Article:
Things to notice about the scrollbarExample code include:
- Lines 12-13 allow the row/column (0,0) where the canvas is located to grow, which means that it will expand to fill the window if the user expands the window. Also required, line 8 has the canvas “sticky=N+S+E+W” which makes the canvas expand to fit the grid space as the grid space grows.
- Lines 17-21 and 25-28 create the vertical and horizontal scrollbar, place them next to the canvas, and “crosslink” the canvas and scrollbars so that when the thumb on the scrollbar is moved the canvas will scroll.
- Lines 34-44 create the frame that holds the “content” and adds a button and a grid of labels to it.
- Line 47 actually places the frame “on” the canvas.
- Because we do not know how big the frame is, the canvas does not know how big its “scrollregion” should be. The frame’s geometry manager (grid) can calculate the frame’s size, but it doesn’t do it until we call the .update_ideltasks method on line 51. If we fail to call this, the call to f.bbox(“all”) on line 54 would return a size zero bounding box, and the scrollbars would not work correctly.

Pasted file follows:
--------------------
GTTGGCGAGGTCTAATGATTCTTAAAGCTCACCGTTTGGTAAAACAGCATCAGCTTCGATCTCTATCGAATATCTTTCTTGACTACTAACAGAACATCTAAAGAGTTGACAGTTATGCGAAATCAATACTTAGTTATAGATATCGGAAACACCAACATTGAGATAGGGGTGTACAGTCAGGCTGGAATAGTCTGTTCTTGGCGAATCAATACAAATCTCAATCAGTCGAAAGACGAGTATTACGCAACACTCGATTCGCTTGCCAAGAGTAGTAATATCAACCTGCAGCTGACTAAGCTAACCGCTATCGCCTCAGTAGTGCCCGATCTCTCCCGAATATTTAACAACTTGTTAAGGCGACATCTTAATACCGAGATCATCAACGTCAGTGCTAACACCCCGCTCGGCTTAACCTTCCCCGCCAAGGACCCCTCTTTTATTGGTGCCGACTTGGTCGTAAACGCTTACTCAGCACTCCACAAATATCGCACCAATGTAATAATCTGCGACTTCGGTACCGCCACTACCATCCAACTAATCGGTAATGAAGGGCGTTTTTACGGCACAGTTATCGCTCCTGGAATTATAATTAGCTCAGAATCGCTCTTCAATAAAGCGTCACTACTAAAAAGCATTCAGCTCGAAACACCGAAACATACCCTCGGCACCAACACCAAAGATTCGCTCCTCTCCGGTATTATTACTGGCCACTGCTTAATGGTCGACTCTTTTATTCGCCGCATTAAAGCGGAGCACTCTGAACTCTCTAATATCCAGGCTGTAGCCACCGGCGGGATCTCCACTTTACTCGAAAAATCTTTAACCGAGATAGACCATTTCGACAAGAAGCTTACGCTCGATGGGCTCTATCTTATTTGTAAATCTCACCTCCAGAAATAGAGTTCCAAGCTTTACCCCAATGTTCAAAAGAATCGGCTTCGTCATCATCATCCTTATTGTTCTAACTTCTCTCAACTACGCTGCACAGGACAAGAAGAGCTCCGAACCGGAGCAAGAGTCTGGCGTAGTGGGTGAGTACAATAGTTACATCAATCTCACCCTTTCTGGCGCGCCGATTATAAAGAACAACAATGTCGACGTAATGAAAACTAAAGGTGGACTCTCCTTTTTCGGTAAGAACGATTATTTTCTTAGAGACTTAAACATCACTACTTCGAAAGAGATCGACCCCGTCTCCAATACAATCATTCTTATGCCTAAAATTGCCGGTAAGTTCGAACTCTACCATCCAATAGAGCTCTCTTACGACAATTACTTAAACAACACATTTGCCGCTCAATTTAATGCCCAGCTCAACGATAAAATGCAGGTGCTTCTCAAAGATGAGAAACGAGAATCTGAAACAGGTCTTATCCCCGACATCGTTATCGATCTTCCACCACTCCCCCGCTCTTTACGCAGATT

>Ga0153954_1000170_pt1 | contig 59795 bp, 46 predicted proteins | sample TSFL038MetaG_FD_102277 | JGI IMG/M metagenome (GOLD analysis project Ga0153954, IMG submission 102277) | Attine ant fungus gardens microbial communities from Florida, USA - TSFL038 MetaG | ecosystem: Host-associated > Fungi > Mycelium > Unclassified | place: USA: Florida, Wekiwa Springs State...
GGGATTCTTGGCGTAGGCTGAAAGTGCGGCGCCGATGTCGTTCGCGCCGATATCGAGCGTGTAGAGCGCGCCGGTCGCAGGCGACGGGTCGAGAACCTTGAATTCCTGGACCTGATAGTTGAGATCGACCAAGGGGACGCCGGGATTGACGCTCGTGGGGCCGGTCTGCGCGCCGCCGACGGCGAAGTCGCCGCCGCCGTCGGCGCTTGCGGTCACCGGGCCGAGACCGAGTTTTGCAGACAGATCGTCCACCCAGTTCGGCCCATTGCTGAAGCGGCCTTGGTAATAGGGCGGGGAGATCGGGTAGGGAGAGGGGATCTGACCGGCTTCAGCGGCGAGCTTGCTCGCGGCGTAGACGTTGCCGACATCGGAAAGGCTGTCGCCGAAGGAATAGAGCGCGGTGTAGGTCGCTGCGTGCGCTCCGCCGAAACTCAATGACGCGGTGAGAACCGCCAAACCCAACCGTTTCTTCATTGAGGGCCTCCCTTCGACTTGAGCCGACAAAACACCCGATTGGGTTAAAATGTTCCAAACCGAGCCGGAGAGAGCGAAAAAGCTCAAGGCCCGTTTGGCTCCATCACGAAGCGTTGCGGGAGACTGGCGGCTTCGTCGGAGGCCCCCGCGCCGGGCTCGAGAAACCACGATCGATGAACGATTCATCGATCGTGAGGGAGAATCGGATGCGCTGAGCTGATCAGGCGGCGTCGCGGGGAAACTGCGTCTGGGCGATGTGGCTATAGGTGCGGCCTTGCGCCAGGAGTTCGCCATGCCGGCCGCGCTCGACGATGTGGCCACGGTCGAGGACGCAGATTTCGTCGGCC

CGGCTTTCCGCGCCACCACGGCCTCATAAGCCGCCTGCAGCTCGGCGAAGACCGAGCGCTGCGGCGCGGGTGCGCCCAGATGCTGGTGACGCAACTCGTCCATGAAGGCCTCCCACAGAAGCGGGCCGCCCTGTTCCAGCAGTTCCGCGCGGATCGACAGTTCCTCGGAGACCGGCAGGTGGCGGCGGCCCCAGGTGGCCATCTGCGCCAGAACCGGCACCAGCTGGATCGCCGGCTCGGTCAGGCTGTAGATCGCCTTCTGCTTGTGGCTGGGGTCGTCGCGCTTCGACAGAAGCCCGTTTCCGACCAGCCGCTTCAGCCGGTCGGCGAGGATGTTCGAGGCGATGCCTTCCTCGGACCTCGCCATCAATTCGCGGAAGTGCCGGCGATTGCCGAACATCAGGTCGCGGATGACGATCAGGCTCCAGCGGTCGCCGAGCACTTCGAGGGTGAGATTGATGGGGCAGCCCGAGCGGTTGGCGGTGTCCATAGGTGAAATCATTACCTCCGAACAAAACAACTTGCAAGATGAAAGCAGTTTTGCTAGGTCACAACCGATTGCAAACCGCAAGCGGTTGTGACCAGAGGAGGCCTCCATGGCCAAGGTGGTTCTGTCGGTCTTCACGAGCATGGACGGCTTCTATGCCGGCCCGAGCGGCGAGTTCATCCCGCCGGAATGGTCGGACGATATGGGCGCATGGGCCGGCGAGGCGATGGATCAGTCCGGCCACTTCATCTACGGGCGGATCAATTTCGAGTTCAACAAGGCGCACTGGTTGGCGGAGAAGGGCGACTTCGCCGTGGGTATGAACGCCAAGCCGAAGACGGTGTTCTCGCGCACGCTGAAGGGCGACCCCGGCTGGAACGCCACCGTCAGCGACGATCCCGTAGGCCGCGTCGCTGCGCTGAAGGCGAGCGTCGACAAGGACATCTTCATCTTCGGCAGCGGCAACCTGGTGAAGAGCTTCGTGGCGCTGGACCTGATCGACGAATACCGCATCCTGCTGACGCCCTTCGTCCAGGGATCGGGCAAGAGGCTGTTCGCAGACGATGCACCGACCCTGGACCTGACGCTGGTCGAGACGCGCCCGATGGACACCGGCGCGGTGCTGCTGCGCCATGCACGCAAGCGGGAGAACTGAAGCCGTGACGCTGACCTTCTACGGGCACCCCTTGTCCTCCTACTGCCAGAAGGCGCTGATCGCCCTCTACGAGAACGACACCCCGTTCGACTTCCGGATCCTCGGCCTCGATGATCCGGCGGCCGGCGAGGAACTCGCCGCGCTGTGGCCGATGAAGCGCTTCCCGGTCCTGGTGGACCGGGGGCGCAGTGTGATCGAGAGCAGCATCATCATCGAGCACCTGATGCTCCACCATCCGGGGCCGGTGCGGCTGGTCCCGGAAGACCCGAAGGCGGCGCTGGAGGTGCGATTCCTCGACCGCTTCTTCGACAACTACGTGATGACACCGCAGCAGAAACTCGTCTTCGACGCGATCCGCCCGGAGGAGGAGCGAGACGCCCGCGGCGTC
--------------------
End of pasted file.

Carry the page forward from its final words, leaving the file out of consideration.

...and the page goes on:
This example puts several GUI features we have talked about together into an (almost) working game of Tic-Tac-Toe. Although the computer does make moves, it isn’t very smart about it, and we don’t actually check to see if the user or the computer has won.